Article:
Village Underground at 15: From burnt-out cars to a champion of grassroots music
- Credit: Michael Fung
A month of parties are lined up this September to help a Hackney venue celebrate 15 years of independence.
Village Underground will host live music and club nights spanning genres.
Shows by Gwenno, Salute, DJ Nobu, Paula Temple, Two Shell, Optimo, Wu-Lu, Oli XL and Channel One Sound System have all been announced, along with collaborations from Eat Your Own Ears, Jazz Cafe, Loud & Quiet, Slow Dance, Parallel Lines, Percolate, Krankbrother, and Touching Bass.
Looking back on the venue’s beginnings off Great Eastern Street in Shoreditch, founder Auro Foxcroft: “We cleared burnt-out cars and years of fly-tipped waste, sandblasted walls, laid concrete over the mud and planted a meadow for our roof.
"There was no plan; we just saw an opportunity to do something and took it. In the early years the never ending possibilities of London's creativity ventured through the doors and sowed the seeds of Village Underground to come, gradually taking shape as a grassroots music venue.
“The last 15 years has been a kaleidoscope of artists from around the world, with living legends like Alicia Keys, A$AP Rocky, Blondie, Charli XCX, Jeff Mills, Lee Scratch Perry, Mulatu Astatke, Pixies, Stone Roses and Underworld – sharing the stage with new artists from the underground, emerging scenes and global cultures – and this is the true heart of Village Underground.”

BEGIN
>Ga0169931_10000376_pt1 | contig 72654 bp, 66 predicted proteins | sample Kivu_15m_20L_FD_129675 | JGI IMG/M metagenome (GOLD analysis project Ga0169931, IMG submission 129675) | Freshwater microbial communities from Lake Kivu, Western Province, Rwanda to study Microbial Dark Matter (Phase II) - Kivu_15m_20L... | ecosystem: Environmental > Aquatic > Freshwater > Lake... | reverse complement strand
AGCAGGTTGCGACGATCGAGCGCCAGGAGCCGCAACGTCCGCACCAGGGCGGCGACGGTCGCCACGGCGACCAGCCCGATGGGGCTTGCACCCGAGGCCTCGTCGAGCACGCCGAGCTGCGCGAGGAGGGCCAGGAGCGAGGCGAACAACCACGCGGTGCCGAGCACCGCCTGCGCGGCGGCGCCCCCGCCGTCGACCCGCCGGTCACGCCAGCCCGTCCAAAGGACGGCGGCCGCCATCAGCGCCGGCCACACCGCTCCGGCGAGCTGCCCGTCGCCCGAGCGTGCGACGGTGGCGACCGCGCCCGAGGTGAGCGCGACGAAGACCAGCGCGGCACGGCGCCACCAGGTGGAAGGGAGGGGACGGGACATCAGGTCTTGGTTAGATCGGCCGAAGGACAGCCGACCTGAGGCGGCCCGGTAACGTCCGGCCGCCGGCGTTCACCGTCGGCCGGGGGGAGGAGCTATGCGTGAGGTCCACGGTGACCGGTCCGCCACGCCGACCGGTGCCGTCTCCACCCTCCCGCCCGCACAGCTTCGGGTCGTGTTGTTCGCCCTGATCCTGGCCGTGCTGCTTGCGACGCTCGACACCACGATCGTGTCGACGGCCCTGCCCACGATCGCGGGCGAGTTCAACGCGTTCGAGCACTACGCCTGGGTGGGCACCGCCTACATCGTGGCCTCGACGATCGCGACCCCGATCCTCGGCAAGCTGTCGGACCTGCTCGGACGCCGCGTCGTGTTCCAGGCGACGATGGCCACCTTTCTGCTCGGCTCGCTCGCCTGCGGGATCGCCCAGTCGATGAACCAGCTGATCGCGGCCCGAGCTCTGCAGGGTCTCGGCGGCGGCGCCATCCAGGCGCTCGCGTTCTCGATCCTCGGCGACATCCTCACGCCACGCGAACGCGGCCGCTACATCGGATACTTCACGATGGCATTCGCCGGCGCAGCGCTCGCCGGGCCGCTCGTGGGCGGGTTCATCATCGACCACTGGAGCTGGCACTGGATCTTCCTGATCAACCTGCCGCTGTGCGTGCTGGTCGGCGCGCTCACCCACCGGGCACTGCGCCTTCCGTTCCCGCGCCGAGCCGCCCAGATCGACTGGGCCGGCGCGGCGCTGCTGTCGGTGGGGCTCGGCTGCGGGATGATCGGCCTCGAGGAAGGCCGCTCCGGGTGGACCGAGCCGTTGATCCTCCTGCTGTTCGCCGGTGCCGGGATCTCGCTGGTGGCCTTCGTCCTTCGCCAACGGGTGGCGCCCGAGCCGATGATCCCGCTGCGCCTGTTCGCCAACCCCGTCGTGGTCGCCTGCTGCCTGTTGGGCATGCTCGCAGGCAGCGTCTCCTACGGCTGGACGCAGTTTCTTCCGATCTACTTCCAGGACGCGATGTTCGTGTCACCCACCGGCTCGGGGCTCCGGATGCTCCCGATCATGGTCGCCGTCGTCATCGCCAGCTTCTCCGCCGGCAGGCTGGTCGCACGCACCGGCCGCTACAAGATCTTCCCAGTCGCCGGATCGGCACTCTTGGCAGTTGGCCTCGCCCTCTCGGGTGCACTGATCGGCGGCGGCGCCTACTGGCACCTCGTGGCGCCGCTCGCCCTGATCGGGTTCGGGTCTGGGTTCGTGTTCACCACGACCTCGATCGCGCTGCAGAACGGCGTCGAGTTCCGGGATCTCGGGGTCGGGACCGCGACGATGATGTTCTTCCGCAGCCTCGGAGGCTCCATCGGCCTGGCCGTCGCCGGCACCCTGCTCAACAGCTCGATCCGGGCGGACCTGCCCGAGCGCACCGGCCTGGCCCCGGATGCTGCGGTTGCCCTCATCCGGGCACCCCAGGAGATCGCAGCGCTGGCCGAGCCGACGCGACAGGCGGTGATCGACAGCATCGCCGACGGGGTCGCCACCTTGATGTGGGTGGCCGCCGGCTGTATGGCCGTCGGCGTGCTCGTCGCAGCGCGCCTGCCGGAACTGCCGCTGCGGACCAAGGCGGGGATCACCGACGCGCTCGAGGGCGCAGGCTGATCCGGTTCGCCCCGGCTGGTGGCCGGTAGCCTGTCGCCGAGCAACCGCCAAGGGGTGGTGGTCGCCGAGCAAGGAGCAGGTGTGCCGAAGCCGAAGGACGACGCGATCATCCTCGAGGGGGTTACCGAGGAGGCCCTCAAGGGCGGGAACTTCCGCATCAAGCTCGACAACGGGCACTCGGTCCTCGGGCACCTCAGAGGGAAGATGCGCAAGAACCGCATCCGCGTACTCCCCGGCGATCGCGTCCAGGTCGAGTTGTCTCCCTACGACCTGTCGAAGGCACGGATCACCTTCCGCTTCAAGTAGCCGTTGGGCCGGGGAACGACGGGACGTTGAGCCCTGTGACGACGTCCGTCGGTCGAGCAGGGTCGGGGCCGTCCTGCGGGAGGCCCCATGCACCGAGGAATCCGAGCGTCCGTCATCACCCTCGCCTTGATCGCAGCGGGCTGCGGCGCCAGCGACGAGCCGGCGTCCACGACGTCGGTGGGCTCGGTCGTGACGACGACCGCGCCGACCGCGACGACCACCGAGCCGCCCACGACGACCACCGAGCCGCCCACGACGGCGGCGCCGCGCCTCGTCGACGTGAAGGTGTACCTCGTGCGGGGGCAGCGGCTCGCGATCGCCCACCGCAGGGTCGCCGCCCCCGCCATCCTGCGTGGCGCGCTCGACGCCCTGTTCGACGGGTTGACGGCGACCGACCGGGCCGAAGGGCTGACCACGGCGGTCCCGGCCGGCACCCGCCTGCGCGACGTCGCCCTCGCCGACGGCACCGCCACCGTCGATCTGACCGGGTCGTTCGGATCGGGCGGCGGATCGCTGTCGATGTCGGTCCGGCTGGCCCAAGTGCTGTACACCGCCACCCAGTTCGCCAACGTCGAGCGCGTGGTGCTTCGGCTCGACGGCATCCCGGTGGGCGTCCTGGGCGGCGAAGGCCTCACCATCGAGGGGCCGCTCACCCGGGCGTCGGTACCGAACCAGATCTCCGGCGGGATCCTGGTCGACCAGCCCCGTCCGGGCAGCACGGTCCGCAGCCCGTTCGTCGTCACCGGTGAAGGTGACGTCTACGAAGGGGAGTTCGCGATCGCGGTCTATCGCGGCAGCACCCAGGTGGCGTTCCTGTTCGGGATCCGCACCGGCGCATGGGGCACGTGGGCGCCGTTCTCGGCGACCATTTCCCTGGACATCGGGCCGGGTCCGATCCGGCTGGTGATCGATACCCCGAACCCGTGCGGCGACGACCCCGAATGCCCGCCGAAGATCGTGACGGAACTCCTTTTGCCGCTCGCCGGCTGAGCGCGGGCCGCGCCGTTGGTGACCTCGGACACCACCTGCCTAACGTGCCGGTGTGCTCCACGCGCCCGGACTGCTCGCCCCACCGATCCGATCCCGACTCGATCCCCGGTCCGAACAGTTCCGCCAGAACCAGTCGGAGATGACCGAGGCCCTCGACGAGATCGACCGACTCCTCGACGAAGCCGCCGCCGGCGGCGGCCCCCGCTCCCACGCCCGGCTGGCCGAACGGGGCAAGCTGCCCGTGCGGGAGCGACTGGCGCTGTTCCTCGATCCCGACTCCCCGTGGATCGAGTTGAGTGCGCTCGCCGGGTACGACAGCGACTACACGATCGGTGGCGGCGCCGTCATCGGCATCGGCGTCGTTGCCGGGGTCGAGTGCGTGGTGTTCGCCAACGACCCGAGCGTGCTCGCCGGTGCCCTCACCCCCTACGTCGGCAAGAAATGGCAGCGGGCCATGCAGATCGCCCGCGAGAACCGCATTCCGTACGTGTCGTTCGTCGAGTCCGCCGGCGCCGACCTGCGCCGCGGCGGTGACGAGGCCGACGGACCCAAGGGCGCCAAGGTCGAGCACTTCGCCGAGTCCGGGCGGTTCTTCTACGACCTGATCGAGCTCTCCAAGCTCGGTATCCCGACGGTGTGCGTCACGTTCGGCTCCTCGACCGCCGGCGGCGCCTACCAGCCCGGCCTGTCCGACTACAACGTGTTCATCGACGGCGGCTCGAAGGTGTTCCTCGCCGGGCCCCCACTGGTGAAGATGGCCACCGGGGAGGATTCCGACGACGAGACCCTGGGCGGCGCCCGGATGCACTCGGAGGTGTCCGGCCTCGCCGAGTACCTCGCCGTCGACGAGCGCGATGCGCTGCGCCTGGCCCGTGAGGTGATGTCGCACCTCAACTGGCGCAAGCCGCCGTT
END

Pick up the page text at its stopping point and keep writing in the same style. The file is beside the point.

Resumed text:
As well as putting on emerging artists, the VU15 programme will see familiar faces returning to the renovated warehouse, including Paula Temple who is returning to Village Underground for the UK debut of her Noise Manifesto party; Optimo, celebrating their 25 year anniversary; Channel One Sound System; and DJ Nobu, who brings his and Haruka’s Future Terror club series to the UK - the night’s first outing outside Japan.
Managing director Amelie Snyers said: “The one good thing about the pandemic is that it forced us to slow down and spend some time thinking about what Village Underground had achieved by then – the good and the bad – and what needed to change. A lot of these changes are reflected in the VU15 programme – it also offers clues to what is coming next: more diverse and engaged programmes, making the most of our independent status, working with all sorts of interesting, fun, new promoters, collectives and artists and finding ways to support each other as we all slowly recover from Covid.”